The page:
Wednesday, February 22, 2012
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A late but well written DVD review of the latest addition to the collection of unauthorized Guns N' Roses documentaries. Reviewed by Betty Wong of the Blogcritics Magazine:
Guns N' Roses: Under Review - Use Your Illusion I and II
The first time I ever heard of Guns N' Roses was in 1994 and I was twelve. The first song of theirs I ever heard was "Sweet Child O' Mine", and I fell instantly in love with it. Then I heard "Don't Cry" and "November Rain" and I fell in love with Guns N' Roses. Later on I saw the music video of "Sweet Child O' Mine" on MTV and then I fell in love with Axl.
When I first heard about them in 1994, they were on their decline but I didn't know anything about that. No one had ever talked to me about them before 1994, I had not seen any of their music videos, or heard any of their songs on the radio. As far as I knew, they were the hot new band on the rise.
Consequently, I had no idea about the hype over the release of their albums Use Your Illusion I and Use Your Illusion II. It was the first time in music history that anyone had ever released two albums simultaneously. Guns N' Roses: Under Review - Use Your Illusion I and II puts the spotlight on the band and the release of these two albums.
Guns N' Roses: Under Review - Use Your Illusion I and II is an unauthorized documentary about the making of the two albums, the Use Your Illusion Tour, the band and their fiery chemistry and eccentric personalities, and of course, most importantly, the music. This DVD consists of interviews and comments from various people who knew them, who worked with them, and who otherwise followed their career.
As I've said before, I've been a fan of Guns N' Roses since I first heard "Sweet Child O' Mine", but I'm not the fanatic type, so I never really made the effort to find out more about them as individuals or about the history of the band. I loved their music - I bought their albums, listened to them, and screamed and played a mean air guitar to them, and that was the extent of my admiration for them. It was a highly enlightening experience for me watching this documentary about how they started out, what people thought about them, and of course, most entertainingly, Axl's diva temperament.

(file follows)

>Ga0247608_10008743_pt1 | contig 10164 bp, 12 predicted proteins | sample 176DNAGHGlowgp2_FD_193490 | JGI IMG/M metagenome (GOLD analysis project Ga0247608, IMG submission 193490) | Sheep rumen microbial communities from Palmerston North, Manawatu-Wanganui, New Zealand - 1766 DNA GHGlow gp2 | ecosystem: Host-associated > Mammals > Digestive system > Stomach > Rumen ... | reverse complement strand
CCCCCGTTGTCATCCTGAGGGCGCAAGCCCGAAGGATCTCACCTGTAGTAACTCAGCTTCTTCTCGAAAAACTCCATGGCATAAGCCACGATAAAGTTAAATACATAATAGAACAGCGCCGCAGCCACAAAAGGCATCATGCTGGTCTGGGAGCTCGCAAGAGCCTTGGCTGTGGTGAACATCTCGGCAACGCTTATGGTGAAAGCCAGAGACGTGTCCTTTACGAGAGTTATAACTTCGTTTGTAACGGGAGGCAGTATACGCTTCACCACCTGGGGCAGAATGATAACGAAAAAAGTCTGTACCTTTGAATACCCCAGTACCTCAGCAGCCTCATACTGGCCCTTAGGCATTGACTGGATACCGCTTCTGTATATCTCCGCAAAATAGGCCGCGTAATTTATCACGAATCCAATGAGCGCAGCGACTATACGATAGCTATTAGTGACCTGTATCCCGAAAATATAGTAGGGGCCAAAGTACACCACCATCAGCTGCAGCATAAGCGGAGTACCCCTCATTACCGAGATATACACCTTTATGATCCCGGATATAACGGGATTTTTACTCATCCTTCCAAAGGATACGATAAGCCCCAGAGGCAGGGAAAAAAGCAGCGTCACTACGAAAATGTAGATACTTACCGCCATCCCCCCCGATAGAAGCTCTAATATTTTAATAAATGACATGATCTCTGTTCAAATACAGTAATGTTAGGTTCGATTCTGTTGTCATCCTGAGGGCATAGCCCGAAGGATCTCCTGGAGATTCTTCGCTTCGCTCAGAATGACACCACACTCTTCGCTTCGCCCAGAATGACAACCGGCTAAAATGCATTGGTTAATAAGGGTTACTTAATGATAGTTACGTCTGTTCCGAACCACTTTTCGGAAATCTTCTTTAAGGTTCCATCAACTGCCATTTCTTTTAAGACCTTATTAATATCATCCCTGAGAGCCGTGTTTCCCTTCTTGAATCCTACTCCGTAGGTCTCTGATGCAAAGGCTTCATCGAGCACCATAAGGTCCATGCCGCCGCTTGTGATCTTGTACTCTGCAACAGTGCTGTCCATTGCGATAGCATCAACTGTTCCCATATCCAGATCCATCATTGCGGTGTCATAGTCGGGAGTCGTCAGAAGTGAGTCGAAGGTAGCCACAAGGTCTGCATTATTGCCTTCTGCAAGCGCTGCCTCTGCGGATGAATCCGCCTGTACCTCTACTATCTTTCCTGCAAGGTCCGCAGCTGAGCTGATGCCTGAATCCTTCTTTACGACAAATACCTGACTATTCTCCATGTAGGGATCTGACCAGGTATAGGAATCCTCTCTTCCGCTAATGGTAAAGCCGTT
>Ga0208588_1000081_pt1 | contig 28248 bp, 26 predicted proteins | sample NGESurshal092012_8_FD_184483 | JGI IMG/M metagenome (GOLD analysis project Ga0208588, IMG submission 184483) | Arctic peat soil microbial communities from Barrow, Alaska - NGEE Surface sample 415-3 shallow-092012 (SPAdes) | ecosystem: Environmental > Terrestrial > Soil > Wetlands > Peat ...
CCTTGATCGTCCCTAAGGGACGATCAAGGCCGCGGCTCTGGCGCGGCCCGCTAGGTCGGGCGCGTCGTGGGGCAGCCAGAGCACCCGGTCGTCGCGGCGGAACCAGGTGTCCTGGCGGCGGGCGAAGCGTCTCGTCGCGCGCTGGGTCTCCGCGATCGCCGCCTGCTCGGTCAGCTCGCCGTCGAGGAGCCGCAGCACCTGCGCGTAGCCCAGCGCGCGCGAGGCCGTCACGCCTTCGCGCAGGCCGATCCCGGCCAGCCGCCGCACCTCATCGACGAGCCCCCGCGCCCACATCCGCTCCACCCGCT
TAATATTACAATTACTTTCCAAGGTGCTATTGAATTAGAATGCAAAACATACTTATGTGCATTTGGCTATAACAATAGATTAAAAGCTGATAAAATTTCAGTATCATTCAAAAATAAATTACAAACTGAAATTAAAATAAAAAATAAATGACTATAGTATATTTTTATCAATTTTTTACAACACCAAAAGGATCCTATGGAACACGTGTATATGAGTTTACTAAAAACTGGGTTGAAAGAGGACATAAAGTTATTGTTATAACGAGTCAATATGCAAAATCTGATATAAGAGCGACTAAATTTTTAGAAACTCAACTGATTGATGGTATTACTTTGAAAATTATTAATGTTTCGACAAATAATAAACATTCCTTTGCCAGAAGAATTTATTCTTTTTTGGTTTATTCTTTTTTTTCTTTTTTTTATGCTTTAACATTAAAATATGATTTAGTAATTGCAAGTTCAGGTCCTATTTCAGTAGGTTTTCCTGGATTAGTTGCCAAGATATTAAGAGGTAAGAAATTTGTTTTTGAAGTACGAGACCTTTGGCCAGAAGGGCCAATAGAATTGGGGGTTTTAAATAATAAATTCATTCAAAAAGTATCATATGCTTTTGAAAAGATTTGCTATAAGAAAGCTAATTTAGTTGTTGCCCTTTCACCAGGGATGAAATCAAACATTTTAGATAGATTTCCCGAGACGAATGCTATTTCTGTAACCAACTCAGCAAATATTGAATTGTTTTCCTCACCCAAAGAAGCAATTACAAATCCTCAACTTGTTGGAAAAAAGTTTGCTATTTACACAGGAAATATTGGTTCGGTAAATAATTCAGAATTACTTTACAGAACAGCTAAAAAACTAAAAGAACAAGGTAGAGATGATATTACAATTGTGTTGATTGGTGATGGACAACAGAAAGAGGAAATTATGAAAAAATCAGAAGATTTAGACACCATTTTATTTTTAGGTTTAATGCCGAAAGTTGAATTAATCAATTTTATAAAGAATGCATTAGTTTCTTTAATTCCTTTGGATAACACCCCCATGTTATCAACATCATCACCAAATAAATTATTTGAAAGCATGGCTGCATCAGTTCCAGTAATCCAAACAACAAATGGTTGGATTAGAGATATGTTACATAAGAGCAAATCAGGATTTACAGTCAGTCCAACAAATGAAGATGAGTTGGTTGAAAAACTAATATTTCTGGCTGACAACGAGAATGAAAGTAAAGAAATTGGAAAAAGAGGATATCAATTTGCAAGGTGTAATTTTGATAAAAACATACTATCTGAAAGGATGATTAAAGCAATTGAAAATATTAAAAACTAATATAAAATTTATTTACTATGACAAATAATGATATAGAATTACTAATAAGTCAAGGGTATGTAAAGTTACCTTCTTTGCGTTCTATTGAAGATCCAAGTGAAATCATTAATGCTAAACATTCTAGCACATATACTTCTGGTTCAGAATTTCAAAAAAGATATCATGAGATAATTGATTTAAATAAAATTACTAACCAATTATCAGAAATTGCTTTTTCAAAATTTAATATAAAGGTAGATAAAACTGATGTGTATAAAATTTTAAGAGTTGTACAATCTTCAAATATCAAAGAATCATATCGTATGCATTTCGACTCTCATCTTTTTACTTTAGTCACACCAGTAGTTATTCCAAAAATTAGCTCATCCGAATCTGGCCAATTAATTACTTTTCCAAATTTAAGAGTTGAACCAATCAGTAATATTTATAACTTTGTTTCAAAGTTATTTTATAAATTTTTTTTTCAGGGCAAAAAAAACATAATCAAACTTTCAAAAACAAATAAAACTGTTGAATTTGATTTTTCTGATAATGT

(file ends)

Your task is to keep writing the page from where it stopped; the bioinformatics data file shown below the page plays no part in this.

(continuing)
There were many comments about his attitude and temper, and how the other band members mostly caved in to his wants and demands, which only led to him being more demanding. There were times when Axl's direct actions caused riots during their concert tours, and times when he joined in the riots himself. It's simply amazing the passion that Axl and Guns N' Roses incites. The DVD includes footage of some of these riots, and also location shots, rarely seen backstage film, and photographs.
Mostly the documentary talks about their music, how their debut album Appetite for Destruction catapulted them into fame, and how the music in the Use Your Illusion albums shot them higher into stardom, the making of the music and the music videos, like for "Don't Cry", "November Rain", and "Estranged", which had extreme costs. I really enjoyed the stories they told about the songs and how they all had their own meaning and significance.
Extras include "L.A. Stories," an insider story about the bands that came before Guns N' Roses from Lizzie Grey who knew Slash, Izzy, and Steven Adler way back when, "The Hardest Interactive Guns N' Roses Quiz In The World Ever" (I can attest to its difficulty, I only got fourteen points out of 25, but then again I'm hardly an expert), "Contributor Biographies," and a "Beyond DVD" section.
Guns N' Roses: Under Review - Use Your Illusion I and II is a highly entertaining and extremely informative look at one of the greatest bands of all time and will be a wonderful addition to the Guns N' Roses fan's collection.